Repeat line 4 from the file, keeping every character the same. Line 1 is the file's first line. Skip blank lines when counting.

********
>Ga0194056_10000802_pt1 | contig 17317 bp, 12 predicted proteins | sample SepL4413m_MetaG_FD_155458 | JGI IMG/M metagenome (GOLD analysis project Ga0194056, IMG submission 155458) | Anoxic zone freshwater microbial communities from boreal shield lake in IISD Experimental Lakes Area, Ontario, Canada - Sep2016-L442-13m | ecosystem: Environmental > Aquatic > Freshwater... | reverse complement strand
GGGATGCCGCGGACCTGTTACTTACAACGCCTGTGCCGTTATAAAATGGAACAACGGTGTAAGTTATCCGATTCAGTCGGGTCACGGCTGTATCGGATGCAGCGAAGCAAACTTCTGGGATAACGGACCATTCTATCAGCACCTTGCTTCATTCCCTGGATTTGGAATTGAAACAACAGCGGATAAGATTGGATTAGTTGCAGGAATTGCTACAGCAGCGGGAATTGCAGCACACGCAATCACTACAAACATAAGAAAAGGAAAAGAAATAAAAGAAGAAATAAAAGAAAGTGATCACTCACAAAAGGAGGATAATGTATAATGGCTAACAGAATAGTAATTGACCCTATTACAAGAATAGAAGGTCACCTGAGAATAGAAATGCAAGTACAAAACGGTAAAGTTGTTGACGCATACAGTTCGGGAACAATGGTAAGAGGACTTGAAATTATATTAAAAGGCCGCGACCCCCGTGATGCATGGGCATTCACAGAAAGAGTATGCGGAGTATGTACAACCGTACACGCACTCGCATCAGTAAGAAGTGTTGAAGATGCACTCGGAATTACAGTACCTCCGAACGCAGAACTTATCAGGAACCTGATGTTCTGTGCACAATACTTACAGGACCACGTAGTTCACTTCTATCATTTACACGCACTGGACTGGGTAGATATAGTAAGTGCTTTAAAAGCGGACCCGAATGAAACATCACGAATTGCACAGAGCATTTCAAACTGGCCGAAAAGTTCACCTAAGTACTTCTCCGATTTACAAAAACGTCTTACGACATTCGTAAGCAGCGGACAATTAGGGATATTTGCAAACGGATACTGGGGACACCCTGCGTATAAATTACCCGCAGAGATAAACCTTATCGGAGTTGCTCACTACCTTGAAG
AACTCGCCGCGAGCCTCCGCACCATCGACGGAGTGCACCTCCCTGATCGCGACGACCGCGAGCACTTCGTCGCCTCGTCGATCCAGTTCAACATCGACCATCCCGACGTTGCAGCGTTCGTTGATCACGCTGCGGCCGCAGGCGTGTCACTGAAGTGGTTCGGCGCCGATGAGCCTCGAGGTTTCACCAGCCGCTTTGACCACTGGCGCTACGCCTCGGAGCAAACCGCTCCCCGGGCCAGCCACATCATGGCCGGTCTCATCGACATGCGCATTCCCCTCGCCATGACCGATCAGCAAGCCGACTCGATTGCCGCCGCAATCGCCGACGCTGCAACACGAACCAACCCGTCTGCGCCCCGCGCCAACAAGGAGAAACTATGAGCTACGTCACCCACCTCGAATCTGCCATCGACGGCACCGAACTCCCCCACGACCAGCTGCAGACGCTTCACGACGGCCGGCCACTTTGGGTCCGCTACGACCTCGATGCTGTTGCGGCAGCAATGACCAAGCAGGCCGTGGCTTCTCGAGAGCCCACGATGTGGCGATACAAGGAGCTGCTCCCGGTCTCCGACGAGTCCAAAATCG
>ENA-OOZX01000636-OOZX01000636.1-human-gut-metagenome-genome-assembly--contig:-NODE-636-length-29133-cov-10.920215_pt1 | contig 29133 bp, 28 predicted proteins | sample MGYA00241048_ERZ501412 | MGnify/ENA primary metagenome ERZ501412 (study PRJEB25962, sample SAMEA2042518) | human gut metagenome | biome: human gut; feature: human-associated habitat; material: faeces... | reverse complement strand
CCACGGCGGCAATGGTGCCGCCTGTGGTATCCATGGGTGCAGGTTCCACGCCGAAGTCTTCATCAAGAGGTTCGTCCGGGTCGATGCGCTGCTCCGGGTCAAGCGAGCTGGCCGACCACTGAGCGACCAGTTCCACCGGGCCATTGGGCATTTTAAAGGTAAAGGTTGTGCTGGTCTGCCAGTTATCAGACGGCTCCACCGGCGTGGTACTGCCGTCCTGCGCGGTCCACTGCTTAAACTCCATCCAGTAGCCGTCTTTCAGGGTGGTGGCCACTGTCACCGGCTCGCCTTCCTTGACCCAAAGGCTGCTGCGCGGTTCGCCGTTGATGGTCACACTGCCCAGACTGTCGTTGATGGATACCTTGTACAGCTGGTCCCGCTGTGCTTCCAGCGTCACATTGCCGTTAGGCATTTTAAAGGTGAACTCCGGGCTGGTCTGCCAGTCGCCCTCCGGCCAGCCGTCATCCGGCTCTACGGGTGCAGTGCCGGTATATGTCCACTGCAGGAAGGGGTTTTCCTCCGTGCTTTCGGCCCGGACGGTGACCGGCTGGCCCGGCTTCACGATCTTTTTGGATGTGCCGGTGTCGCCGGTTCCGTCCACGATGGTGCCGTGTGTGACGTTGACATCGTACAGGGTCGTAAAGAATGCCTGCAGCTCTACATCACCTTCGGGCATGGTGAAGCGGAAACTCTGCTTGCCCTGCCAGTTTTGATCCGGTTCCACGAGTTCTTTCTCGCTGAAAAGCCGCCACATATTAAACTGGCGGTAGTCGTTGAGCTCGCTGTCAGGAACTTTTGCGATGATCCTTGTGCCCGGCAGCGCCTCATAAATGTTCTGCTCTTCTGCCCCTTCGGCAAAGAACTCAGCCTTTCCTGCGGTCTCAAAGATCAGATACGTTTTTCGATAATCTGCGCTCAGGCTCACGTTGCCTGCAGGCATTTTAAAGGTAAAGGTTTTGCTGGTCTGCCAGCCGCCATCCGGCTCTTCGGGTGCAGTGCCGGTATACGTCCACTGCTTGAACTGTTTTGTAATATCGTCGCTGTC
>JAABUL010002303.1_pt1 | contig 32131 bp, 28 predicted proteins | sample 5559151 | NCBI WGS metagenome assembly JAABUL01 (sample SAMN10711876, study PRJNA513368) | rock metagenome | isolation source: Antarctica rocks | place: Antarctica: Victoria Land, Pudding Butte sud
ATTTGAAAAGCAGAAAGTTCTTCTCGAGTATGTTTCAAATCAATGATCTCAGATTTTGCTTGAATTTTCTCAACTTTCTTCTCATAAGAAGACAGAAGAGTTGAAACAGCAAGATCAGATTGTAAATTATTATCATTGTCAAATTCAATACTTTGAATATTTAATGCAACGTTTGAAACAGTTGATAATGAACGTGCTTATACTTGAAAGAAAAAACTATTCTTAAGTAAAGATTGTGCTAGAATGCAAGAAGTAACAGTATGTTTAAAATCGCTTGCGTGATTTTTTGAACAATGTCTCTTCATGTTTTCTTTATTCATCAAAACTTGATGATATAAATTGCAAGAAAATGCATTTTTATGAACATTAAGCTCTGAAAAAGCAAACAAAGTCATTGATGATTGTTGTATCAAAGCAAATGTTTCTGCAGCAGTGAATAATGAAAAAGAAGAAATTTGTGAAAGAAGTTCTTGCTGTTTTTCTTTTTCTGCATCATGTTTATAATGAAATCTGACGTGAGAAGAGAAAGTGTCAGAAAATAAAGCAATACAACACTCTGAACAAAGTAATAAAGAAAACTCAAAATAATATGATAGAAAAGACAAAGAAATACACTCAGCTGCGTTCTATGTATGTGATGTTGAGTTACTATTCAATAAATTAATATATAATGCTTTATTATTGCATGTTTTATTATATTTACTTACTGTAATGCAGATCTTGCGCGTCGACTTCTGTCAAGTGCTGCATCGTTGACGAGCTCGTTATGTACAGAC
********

>ENA-OOZX01000636-OOZX01000636.1-human-gut-metagenome-genome-assembly--contig:-NODE-636-length-29133-cov-10.920215_pt1 | contig 29133 bp, 28 predicted proteins | sample MGYA00241048_ERZ501412 | MGnify/ENA primary metagenome ERZ501412 (study PRJEB25962, sample SAMEA2042518) | human gut metagenome | biome: human gut; feature: human-associated habitat; material: faeces... | reverse complement strand